Am I correct in assuming the Internet has played a huge part in the success of Skate4Cancer?
Totally. I don’t think Skate4Cancer would’ve had the strength keep going without all social media there is now. We were just a bunch of kids who didn’t have a lot of capital to start an organization. The fact that there was a community supporting us through the Internet really helped us. Otherwise Skate4Cancer might not have ever reached people like you in California.
How many miles have you skated in total?
Do you have the strongest legs of any skater on the planet?
[Laughter] I don’t think so. After a skate I’ll be all muscled out, but give it a couple months and it goes back to normal. I love pushing more than anything. Ever since I was a kid, just pushing around the city at night, especially during my time of loss, really helped me vent and figure out what was going on in my head.
I’ve heard some people talk about meditating and it seems like pushing on a skateboard also clears your head. You just focus on one thing and one thing only. I’ve always loved long distance running and things like that.
Do you have a custom setup for these marathon skates?
Because I grew up with regular street boards, I just ride that with a bunch of risers because I use 71 mm wheels—really soft ones. It helps a lot more with the terrain. The only thing about those is we burn through them quickly because of the wear and tear on them. Some of the roads are not as nice as we’d hope.
I go through set of bearings a week. Element helps us out with all of that. There’s also a distributor in Canada called S&J and they’ve always been good to us.
So logistically, how does a cross-country skate work?
Depending on the weather, normally what happens is the van drops me off and then drives up about 10 kilometers and I’ll skate to meet the van, rest for a bit and do the same thing over and over for about 60-80 kilometers.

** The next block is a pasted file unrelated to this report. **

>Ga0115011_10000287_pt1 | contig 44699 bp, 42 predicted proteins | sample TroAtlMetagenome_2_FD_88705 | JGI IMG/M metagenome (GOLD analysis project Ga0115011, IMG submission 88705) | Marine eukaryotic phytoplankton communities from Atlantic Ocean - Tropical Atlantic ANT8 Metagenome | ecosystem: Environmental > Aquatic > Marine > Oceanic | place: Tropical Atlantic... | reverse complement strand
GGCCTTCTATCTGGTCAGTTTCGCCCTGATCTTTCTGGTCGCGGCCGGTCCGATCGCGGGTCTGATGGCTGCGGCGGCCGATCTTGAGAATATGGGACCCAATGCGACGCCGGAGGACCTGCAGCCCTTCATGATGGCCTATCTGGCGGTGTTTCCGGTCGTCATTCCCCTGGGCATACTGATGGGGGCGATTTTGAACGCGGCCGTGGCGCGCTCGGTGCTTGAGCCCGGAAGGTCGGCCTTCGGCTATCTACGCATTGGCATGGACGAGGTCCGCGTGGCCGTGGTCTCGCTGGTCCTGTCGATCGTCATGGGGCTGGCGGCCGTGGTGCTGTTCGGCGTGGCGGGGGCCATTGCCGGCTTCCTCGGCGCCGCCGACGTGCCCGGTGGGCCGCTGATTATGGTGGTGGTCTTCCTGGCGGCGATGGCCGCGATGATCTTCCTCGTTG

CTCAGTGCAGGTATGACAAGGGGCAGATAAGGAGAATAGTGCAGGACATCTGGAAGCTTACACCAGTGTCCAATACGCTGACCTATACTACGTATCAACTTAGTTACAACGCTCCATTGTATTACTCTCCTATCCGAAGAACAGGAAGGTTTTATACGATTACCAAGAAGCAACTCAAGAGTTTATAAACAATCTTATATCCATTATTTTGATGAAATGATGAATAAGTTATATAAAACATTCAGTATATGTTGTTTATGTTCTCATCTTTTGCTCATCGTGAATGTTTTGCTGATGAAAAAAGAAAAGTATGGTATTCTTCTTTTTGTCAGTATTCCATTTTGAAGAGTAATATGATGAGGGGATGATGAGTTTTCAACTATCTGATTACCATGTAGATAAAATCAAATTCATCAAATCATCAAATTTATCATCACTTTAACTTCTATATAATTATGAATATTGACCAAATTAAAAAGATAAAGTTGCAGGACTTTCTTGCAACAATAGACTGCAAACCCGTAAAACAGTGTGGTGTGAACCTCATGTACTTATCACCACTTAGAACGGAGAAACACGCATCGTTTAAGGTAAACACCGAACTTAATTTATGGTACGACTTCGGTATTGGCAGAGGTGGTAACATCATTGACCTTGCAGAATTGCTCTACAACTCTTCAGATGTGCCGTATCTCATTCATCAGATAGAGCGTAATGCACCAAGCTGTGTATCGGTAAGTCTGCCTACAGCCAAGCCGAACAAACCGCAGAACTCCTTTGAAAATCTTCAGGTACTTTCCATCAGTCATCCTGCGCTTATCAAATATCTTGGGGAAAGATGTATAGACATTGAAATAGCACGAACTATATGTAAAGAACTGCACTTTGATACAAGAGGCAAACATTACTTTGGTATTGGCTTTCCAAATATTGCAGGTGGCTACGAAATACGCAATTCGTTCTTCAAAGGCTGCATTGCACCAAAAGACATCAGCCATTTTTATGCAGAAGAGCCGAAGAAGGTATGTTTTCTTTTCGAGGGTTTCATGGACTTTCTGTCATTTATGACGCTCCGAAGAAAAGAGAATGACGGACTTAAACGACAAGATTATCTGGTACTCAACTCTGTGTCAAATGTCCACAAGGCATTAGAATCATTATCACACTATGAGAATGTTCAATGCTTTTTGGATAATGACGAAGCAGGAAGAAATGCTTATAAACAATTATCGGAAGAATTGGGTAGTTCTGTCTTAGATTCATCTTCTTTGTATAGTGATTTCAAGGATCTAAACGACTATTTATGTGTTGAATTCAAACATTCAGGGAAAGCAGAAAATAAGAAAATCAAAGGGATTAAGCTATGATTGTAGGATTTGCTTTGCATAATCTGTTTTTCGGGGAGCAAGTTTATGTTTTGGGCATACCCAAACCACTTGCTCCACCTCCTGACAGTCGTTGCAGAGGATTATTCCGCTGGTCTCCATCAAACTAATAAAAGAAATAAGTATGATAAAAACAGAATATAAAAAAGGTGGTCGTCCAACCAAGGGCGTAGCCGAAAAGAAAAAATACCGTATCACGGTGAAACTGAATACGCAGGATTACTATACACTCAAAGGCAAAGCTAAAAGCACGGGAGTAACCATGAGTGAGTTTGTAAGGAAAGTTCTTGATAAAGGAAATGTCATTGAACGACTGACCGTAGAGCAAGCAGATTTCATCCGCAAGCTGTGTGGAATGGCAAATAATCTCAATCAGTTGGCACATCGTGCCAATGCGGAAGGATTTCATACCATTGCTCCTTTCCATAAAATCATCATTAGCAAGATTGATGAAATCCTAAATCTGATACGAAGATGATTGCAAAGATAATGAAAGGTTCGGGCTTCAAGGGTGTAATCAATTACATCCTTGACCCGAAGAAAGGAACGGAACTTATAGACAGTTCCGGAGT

Wherever we stop at the end of the day is where we pitch a tent or pull the van over, cook some beans, wait for the night to fall, make a fire and sleep.
How do you prepare before you begin?
The best thing to do going into a skate is to not really think too much or over-prepare because if you do and things don’t work out, you’ll get stressed. Like, “Oh man, what we prepared for isn’t working out.”
It becomes negative really quick. Of course you have to make sure that you’re physically well-off and have food and stuff like that, but just getting into it and figuring out what you need as you go is the best attitude to have.
The roads are normally the most challenging and unpredictable aspect because in countries like the US—your highways are wild compared to ours! There’s not as much traffic in Canada, Australia and New Zealand.
We’re doing France in April and one of the reasons we picked that country is because we’ve read so many positive things about their bike lanes. A lot of our web traffic comes from France too. Other than that, we really don’t know what to expect when we get there.
Where did the car hit you?
It was just outside of Adelaide in Australia. We were skateboarding down the road and the car came from behind me. I guess the driver dropped his phone or was changing the radio because he just gradually swerved into me. It wasn’t a bad hit, just a gradual push off the road. I didn’t get too badly hurt—just pulled muscles and I couldn’t walk for a bit.